Fish-Game Council bucks DEP chief, clears bear hun

D Letho

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Jul 21, 2002
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Fish-Game Council bucks DEP chief, clears bear hunt
Wednesday, July 21, 2004
Star-Ledger Staff
The state Fish and Game Council overwhelmingly approved a new black bear hunt yesterday, setting up a showdown with Environmental Protection Commissioner Bradley Campbell, who vowed to instruct state wildlife officials not to issue permits.

The council voted 10-1 to approve the hunt, and Campbell attacked the decision hours later, charging the council had "refused to work with the department on a balanced approach to this issue."

The commissioner supported last year's hunt -- the first in 33 years -- but he began to argue several months ago that another hunt wasn't justified by science.

That decision came on the heels of fierce pressure from animal rights advocates, and critics have accused Campbell of playing politics by seeking to torpedo a hunt in the runup to Gov. James E. McGreevey's campaign for re-election.

Game council members continued to argue yesterday that a rising bear population justifies a second six-day bear hunt in December. They argued that they, not Campbell, are empowered by the Legislature to oversee hunting and vowed to circumvent his efforts to block the hunt.

George Howard, a game council member, said he is hopeful that won't be necessary.

"I think when push comes to shove, they'll see that what's at stake here is the proper management of the black bear resource and this is the only way to do it," he said.

Campbell and the council have been feuding for months, with the commissioner at loggerheads with his own biologists, whose documentation of a rising bear population combined with several high-profile run-ins between bears and humans became the impetus for last year's hunt.

Campbell again questioned his biologists' numbers yesterday and said residents want other solutions pursued before the state resorts to a hunt. He plans to initiate experimental birth control programs by this fall.

"There is a higher bar for a bear hunt," Campbell said. "There needs to be a higher degree of confidence in the data before you have another hunt."

Authorities said 328 bears were killed last year and that bear nuisance complaints were down this spring, although they could not draw a scientific link between the two. Biologists said that, this spring, black bears were found roaming every county in the state except Cape May.

"With the bears moving south, I think you have to come to the conclusion that they're having a population explosion in the north," said game council member Elwood Knight.

The council approved a hunt in a much-reduced area north of Route 78 and west of Route 287.

During the meeting yesterday, biologists again outlined their population data, which shows 1,480 bears in just 580 square miles studied in the northwest -- a third of the region hunted last year. The biologists estimated nearly three bears live in every square mile of that region.

Advocacy groups reacted with concerns over the day's events.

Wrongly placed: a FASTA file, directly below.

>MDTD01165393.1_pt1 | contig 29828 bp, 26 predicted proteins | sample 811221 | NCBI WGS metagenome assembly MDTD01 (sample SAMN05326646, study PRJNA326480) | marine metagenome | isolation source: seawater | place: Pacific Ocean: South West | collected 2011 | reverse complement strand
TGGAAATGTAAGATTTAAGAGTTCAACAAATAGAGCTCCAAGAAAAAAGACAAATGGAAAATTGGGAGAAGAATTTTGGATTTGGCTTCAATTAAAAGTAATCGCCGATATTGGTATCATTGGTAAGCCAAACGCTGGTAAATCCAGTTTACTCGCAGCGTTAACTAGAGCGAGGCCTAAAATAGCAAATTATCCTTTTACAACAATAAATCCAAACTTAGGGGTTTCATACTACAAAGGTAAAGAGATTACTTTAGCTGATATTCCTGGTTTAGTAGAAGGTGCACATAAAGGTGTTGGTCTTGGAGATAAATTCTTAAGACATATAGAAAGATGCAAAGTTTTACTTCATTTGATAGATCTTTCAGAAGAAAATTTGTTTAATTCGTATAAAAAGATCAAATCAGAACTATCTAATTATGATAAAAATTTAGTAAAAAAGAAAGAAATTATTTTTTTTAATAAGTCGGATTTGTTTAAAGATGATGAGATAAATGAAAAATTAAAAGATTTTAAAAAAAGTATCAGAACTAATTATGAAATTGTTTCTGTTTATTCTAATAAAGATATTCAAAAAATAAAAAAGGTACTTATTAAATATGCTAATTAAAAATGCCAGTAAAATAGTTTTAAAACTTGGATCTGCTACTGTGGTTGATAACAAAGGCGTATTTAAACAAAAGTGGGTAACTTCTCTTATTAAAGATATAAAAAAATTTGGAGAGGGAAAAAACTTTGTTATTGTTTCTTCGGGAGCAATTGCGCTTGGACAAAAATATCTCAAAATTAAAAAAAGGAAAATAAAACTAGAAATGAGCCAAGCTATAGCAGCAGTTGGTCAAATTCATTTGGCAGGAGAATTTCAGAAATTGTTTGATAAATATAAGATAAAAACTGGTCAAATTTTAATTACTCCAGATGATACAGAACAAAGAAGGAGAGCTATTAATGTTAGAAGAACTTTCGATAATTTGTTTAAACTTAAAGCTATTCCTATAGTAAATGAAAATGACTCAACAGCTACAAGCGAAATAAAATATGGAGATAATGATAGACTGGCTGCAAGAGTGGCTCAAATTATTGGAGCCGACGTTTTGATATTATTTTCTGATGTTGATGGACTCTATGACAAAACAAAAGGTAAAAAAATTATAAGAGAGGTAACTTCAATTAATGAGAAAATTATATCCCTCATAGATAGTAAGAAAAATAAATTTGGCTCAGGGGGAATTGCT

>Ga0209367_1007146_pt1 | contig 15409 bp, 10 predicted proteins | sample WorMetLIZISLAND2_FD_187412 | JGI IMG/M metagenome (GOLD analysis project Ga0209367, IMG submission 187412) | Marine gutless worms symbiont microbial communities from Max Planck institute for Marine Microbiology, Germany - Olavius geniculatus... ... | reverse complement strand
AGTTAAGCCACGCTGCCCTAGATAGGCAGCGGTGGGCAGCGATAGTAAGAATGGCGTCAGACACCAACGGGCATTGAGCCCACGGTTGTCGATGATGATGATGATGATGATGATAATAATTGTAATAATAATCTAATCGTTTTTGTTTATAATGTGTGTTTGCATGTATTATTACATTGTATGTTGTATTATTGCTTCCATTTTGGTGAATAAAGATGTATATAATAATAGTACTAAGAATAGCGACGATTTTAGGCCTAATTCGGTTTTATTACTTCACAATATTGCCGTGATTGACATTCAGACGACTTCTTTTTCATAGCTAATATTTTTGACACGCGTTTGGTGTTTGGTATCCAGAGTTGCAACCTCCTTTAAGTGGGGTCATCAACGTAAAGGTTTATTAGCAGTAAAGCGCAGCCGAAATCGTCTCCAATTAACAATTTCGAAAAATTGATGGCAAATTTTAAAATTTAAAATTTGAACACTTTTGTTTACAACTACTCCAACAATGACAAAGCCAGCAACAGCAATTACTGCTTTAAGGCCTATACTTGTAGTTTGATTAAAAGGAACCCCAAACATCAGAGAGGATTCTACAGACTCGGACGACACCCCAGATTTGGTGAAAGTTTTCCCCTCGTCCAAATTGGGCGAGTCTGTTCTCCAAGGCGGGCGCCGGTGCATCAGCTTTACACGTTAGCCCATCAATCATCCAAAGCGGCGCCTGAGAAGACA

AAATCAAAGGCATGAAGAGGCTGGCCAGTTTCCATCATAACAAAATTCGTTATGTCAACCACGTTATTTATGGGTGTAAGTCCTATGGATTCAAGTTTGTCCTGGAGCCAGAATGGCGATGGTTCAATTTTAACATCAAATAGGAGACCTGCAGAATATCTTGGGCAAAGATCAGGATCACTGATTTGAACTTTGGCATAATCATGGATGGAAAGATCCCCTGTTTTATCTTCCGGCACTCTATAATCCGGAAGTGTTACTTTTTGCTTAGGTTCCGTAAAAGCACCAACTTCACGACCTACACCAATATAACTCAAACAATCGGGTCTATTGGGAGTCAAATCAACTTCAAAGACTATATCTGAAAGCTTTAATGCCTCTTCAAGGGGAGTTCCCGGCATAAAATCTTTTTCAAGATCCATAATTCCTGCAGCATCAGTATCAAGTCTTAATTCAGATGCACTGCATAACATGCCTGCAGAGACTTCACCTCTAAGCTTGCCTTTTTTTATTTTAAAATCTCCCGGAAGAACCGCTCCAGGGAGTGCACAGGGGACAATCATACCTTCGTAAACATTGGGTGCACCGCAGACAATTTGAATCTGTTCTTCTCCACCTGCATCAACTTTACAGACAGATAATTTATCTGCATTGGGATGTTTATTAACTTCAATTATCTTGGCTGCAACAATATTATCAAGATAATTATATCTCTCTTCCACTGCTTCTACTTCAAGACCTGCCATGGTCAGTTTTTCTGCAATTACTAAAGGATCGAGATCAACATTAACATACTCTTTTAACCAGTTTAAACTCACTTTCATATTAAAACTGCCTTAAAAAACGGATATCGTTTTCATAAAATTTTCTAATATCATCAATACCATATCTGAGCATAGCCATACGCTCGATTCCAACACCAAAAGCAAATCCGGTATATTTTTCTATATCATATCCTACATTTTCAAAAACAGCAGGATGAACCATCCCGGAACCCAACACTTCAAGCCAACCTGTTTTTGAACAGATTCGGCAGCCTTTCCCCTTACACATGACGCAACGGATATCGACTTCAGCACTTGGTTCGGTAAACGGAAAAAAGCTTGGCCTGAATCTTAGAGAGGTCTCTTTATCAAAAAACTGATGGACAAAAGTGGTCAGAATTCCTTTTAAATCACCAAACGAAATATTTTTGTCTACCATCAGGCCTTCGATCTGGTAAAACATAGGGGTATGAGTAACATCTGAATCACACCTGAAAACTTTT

"One successful hunt won't solve our problems," the Sussex County Federation of Sportsmen's Clubs said in a prepared statement. "To reduce overpopulation ... a hunting season must be an annual event."

The Humane Society of the United States said, "Instead of wasting resources on an inhumane and ineffective hunt, New Jersey should focus on long-range methods of reducing human-bear conflicts."

The battle over the hunt wasn't the only controversy of the day.

Council members spent much of their meeting venting over a $2 million budget diversion that members called "illegal and destructive."

The appointed council, which works in concert with the DEP's Division of Fish and Wildlife on regulating hunting seasons, criticized a state budget line that sent $2 million from the division's dedicated "Hunters and Anglers Fund" to another DEP branch, the Division of Parks and Forestry.

The council said the diversion will bring financial retribution from federal wildlife authorities, who grant the division $4.25 million annually as long as hunting and fishing fees support wildlife, fish and conservation programs.

It was unclear yesterday who was behind the diversion, but Campbell said the change was initiated by the Legislature. Council members hinted the move was an end-around designed to limit their resources.

"We're talking about losing millions of dollars from a division budget of only $16 million," said game council member Howard, a former division director. "This isn't just about the bear. This will destroy all of the wildlife research programs and fisheries under the division."

The council unanimously endorsed a letter urging McGreevey to stop the diversion, and its concern was shared by sporting organizations as well as the Sierra Club, which opposes the new bear hunt.

Campbell said the diversion was not his doing and was unconnected to the ongoing dispute. He said the DEP had no intention of using the hunters and angler money.

But Jeff Tittel, of the state Sierra Club chapter, said the diversion was taking the state in the wrong direction.

"One reason there is a bear hunt is because we haven't put enough resources into the wildlife division to properly manage our wildlife species," he said. "Now, instead of improving the situation, we have a budget that is actually taking money out of wildlife research."

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